James Bond. Nick Charles. Although you might admire the style and wit of these legendary cinematic drinkers, you won't necessarily want to copy their mixing techniques. To get the very best results from your bar ingredients, here's a quick guide to when to shake, when to stir, and when to "build" your drinks:
If preparing a mixed drink containing fruit juice, cream, or eggs (but no soda or other carbonated mixers).
Shaking introduces tiny air bubbles into the mixture. This gives drinks containing fruit juice a slightly frothy appearance, and those containing egg whites a foamy, meringue-like head.
Place ingredients in cocktail shaker. Add ice to fill halfway (I generally use about half a tray of ice). Shake thoroughly - I'll do it for about 30 seconds for a Margarita or a Daiquiri (a Ramos Gin Fizz, on the other hand, is at the extreme end of the spectrum and calls for up to 5 minutes). Strain into a cocktail glass and add garnish. (Next week, we'll be taking a closer look at the two kinds of cocktail shakers: the Boston (pictured above, right) and the cobbler (pictured above, left), with step by step instructions for using each.)
If preparing a drink that contains all-alcoholic ingredients (a true "cocktail" in the historical sense of the term).
No air bubbles or little shards of ice to cloud the clarity of the drink.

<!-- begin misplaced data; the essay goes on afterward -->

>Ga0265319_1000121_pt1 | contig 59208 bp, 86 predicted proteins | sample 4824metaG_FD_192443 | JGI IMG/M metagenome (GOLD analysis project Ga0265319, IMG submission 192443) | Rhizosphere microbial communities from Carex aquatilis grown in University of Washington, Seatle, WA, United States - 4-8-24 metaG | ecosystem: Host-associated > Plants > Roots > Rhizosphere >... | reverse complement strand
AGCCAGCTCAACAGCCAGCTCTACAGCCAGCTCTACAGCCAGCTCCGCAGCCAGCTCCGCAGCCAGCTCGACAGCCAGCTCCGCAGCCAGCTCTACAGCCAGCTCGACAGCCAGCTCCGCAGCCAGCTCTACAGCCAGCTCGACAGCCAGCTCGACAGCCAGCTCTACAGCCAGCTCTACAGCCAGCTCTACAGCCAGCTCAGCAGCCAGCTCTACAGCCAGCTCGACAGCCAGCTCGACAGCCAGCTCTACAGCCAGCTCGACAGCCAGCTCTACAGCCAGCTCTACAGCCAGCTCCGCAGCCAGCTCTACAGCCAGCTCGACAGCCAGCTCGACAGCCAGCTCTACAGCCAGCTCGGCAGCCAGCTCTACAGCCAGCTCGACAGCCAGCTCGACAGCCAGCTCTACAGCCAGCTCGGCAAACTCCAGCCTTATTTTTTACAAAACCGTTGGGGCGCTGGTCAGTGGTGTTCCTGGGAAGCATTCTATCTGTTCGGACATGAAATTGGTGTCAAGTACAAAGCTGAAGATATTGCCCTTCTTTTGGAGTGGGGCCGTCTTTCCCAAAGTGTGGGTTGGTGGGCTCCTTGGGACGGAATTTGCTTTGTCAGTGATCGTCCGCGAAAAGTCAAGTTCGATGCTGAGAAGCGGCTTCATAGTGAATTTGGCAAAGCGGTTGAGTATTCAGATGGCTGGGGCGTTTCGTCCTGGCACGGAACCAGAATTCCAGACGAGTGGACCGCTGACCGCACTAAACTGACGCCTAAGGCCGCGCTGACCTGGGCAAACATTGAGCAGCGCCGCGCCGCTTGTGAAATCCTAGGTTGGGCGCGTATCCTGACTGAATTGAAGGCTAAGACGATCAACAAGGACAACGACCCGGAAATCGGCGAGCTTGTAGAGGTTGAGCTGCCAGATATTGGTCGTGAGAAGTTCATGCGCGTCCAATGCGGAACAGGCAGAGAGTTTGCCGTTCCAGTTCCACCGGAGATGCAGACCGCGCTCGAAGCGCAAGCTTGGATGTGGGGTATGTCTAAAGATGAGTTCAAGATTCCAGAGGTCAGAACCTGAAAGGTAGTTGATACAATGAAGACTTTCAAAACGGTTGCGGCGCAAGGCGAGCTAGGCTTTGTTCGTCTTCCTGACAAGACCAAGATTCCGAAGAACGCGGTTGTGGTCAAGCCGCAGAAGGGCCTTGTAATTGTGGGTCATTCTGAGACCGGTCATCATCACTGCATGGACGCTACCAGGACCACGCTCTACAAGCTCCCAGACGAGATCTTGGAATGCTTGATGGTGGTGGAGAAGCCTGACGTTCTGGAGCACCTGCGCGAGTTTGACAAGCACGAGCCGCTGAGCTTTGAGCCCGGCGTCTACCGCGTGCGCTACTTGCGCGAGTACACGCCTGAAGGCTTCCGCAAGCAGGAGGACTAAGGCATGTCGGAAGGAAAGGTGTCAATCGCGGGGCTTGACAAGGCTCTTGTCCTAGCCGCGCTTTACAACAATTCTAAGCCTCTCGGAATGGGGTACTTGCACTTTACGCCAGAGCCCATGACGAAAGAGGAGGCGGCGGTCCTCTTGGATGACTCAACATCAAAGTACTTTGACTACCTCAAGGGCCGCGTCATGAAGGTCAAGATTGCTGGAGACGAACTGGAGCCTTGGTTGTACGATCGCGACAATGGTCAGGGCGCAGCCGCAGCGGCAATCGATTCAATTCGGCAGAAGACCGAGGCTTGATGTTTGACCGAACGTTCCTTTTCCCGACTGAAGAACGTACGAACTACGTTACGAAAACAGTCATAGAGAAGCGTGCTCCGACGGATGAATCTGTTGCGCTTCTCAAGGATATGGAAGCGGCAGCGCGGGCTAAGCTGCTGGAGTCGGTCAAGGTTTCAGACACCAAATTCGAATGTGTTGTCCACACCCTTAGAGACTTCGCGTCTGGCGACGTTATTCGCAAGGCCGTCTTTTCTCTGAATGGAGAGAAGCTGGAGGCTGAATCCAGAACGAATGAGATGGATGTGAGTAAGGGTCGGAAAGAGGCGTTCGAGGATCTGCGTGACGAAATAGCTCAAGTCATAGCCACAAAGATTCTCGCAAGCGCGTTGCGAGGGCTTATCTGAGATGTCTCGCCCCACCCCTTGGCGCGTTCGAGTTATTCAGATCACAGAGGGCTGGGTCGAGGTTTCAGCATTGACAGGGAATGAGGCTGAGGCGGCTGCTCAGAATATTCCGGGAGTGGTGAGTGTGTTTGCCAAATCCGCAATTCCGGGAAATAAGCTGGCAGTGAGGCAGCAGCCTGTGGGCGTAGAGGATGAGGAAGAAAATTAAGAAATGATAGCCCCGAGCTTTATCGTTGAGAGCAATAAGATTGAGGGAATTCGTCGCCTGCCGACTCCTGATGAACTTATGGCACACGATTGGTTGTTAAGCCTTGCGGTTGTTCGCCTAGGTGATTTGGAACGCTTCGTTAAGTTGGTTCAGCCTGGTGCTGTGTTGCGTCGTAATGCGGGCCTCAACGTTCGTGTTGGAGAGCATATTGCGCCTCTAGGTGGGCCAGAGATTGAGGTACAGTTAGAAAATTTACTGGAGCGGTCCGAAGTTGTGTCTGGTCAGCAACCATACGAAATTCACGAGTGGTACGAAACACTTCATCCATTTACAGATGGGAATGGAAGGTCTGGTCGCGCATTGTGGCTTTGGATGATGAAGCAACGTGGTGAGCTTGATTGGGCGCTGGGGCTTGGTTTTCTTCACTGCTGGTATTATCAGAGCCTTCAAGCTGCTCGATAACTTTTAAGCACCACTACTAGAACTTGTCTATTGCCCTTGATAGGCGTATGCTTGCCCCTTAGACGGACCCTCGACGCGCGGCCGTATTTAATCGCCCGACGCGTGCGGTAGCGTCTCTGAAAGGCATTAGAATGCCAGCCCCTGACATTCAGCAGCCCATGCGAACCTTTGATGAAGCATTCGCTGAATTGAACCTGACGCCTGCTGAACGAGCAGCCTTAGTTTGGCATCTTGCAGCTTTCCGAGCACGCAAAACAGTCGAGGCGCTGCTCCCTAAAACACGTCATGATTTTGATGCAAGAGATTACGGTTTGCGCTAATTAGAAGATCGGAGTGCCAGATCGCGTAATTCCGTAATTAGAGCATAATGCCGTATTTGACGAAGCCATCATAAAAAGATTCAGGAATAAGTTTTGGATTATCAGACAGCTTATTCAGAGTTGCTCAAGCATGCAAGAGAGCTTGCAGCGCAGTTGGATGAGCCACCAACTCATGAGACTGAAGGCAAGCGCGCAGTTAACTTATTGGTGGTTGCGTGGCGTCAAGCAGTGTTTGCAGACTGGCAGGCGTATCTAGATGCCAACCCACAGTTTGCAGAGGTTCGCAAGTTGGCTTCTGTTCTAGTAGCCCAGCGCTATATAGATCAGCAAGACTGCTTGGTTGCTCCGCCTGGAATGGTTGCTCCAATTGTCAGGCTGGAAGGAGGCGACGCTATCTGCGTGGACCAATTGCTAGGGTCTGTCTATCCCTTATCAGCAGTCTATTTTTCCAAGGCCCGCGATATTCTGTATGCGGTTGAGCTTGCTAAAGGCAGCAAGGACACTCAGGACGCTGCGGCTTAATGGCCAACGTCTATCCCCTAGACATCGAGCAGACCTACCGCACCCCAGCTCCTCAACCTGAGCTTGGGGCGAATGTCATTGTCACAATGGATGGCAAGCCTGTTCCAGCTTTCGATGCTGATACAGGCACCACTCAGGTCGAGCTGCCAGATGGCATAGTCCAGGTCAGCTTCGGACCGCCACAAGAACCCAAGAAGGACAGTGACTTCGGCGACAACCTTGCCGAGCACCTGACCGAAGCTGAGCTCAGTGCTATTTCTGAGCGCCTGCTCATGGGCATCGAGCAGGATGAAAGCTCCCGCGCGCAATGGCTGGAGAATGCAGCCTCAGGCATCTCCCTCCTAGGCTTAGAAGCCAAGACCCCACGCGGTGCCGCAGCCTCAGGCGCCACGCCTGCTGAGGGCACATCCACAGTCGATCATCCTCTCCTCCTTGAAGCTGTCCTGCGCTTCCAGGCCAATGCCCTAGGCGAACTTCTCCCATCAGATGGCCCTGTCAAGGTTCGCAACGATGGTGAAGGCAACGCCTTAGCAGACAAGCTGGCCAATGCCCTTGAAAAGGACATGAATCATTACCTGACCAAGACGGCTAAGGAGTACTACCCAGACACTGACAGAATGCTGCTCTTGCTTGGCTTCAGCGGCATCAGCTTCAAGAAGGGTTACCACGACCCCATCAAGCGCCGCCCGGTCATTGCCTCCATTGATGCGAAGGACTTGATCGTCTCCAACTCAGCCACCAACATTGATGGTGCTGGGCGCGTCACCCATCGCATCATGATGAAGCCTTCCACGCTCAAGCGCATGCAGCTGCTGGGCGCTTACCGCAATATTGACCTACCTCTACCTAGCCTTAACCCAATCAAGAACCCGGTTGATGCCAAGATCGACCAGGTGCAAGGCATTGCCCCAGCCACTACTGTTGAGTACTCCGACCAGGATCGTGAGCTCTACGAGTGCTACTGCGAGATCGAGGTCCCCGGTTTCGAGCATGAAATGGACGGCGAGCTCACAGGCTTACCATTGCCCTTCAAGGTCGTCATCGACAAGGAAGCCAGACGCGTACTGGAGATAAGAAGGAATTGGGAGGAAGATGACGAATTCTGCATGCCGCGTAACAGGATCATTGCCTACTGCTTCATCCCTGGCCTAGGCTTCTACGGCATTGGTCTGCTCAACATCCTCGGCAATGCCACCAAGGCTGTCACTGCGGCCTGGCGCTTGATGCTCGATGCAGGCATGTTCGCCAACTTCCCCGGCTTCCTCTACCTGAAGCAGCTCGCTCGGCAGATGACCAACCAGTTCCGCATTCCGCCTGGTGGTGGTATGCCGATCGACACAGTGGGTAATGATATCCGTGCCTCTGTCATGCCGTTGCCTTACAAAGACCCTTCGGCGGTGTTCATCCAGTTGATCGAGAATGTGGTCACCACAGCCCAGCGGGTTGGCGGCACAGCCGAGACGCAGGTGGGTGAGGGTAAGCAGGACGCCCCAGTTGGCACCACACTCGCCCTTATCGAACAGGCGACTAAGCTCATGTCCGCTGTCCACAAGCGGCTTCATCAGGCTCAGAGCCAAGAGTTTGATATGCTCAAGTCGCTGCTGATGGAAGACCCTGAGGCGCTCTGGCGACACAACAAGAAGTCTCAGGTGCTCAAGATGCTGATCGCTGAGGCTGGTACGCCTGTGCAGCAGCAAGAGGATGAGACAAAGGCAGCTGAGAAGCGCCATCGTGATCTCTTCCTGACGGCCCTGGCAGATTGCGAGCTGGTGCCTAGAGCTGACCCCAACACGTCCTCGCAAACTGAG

Place all ingredients in bottom part of cocktail shaker (or cocktail pitcher or mixing glass), fill shaker with ice cubes, about 3/4 full (I'll often use close to a full tray of ice for the job). Stir with a bar spoon (a long-handled spoon which traditionally has a twisted handle (see pic above), although any long spoon will do in a pinch). Let the mixture "rest" 30 seconds or so in order to allow the alcohol to chill and the ice to melt slightly, creating dilution, then stir again. Strain into a cocktail glass and add garnish.
Building (or '"Pouring")
If the drink contains a carbonated ingredient such as soda (i.e., a highball).
Just a quick stir is all that's needed to blend the ingredients. Because the drink is to be served "on the rocks," there's no need to strain out the ice. This simple, one-step approach of combining alcoholic and carbonated ingredients directly in the drinking glass ensures the drink's fizziness isn't compromised by over-handling.
Add all ingredients to the glass and gently stir with ice.
Nora Maynard is a longtime home mixologist and an occasional instructor at NYC's Astor Center. She is a contributor to The Business of Food: Encyclopedia of the Food and Drink Industries and is the recipient of the American Egg Board Fellowship in culinary writing at the Writers' Colony at Dairy Hollow. She previously covered food and drink in film at The Kitchn in her weekly column, The Celluloid Pantry.
(Images: Nora Maynard)